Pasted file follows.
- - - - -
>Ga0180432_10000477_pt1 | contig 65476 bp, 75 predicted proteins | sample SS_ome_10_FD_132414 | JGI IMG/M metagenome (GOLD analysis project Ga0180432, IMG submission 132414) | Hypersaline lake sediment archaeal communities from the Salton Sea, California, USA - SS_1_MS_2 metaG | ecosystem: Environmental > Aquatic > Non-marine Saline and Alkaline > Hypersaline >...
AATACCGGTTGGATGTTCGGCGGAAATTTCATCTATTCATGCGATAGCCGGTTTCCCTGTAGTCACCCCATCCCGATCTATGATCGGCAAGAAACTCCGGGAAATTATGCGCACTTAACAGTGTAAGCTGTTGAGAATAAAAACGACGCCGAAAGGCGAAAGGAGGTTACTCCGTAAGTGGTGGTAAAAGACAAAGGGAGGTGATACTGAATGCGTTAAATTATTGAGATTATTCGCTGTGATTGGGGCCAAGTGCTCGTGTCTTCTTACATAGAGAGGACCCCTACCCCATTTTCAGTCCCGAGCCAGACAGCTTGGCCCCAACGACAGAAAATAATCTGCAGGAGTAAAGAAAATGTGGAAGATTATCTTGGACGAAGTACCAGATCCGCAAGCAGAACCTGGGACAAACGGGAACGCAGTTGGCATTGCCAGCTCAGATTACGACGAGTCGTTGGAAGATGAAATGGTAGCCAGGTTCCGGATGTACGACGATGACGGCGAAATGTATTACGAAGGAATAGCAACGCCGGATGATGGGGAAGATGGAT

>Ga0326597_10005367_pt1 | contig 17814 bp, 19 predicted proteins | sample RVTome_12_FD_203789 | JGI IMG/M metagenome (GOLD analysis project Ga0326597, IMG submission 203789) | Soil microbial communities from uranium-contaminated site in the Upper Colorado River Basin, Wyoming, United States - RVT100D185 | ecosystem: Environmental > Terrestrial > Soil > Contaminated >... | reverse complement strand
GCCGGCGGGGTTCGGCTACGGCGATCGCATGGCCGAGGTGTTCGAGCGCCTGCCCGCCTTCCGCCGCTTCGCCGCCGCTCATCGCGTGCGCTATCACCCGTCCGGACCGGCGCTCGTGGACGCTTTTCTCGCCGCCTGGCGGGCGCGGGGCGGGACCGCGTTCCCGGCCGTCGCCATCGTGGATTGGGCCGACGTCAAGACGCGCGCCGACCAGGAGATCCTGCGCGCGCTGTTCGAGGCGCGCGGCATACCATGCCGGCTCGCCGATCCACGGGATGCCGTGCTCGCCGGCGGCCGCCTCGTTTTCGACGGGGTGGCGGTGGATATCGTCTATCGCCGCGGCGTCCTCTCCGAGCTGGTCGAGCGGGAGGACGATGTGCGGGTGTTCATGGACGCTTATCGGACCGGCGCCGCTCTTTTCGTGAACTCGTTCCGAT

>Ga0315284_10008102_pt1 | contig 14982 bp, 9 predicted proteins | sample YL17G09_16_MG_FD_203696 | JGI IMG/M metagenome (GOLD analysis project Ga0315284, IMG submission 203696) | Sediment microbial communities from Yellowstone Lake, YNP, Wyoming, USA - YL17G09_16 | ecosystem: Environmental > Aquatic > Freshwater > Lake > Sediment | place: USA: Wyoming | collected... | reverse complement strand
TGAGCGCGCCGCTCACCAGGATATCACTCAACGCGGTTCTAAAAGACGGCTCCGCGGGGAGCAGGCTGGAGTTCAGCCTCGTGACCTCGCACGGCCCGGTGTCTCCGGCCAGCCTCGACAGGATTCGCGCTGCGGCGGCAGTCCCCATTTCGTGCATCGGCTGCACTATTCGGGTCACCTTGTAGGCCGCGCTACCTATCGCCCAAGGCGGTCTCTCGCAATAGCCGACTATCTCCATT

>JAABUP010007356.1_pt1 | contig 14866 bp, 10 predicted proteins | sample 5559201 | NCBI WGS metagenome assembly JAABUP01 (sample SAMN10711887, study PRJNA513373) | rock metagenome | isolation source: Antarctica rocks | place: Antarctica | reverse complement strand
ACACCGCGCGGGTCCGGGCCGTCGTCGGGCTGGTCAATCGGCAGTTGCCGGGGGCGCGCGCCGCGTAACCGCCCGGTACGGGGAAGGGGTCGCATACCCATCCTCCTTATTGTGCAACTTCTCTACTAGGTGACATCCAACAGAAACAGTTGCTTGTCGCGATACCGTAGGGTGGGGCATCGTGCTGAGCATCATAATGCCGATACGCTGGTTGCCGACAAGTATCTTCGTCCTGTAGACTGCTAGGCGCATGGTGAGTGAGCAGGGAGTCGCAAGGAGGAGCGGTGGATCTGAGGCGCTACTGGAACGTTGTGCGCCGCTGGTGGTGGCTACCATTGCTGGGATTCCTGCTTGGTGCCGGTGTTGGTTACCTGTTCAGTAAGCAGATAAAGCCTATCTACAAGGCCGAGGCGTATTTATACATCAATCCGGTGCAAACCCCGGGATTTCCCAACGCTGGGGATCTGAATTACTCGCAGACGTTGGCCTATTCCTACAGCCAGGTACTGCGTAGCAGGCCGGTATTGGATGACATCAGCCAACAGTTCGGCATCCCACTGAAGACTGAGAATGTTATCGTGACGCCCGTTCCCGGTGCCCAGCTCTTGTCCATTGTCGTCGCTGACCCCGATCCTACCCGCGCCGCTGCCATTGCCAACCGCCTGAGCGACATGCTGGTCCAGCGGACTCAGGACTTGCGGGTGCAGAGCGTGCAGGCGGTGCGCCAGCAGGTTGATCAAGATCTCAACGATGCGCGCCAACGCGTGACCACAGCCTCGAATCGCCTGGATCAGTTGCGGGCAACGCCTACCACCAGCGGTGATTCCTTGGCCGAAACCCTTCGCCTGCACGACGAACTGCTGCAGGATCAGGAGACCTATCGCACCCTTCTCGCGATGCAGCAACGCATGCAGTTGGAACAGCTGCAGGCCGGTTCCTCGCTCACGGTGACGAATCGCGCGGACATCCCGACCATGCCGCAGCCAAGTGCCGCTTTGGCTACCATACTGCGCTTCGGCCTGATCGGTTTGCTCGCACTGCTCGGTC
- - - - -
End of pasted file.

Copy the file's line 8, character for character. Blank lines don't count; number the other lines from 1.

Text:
ACACCGCGCGGGTCCGGGCCGTCGTCGGGCTGGTCAATCGGCAGTTGCCGGGGGCGCGCGCCGCGTAACCGCCCGGTACGGGGAAGGGGTCGCATACCCATCCTCCTTATTGTGCAACTTCTCTACTAGGTGACATCCAACAGAAACAGTTGCTTGTCGCGATACCGTAGGGTGGGGCATCGTGCTGAGCATCATAATGCCGATACGCTGGTTGCCGACAAGTATCTTCGTCCTGTAGACTGCTAGGCGCATGGTGAGTGAGCAGGGAGTCGCAAGGAGGAGCGGTGGATCTGAGGCGCTACTGGAACGTTGTGCGCCGCTGGTGGTGGCTACCATTGCTGGGATTCCTGCTTGGTGCCGGTGTTGGTTACCTGTTCAGTAAGCAGATAAAGCCTATCTACAAGGCCGAGGCGTATTTATACATCAATCCGGTGCAAACCCCGGGATTTCCCAACGCTGGGGATCTGAATTACTCGCAGACGTTGGCCTATTCCTACAGCCAGGTACTGCGTAGCAGGCCGGTATTGGATGACATCAGCCAACAGTTCGGCATCCCACTGAAGACTGAGAATGTTATCGTGACGCCCGTTCCCGGTGCCCAGCTCTTGTCCATTGTCGTCGCTGACCCCGATCCTACCCGCGCCGCTGCCATTGCCAACCGCCTGAGCGACATGCTGGTCCAGCGGACTCAGGACTTGCGGGTGCAGAGCGTGCAGGCGGTGCGCCAGCAGGTTGATCAAGATCTCAACGATGCGCGCCAACGCGTGACCACAGCCTCGAATCGCCTGGATCAGTTGCGGGCAACGCCTACCACCAGCGGTGATTCCTTGGCCGAAACCCTTCGCCTGCACGACGAACTGCTGCAGGATCAGGAGACCTATCGCACCCTTCTCGCGATGCAGCAACGCATGCAGTTGGAACAGCTGCAGGCCGGTTCCTCGCTCACGGTGACGAATCGCGCGGACATCCCGACCATGCCGCAGCCAAGTGCCGCTTTGGCTACCATACTGCGCTTCGGCCTGATCGGTTTGCTCGCACTGCTCGGTC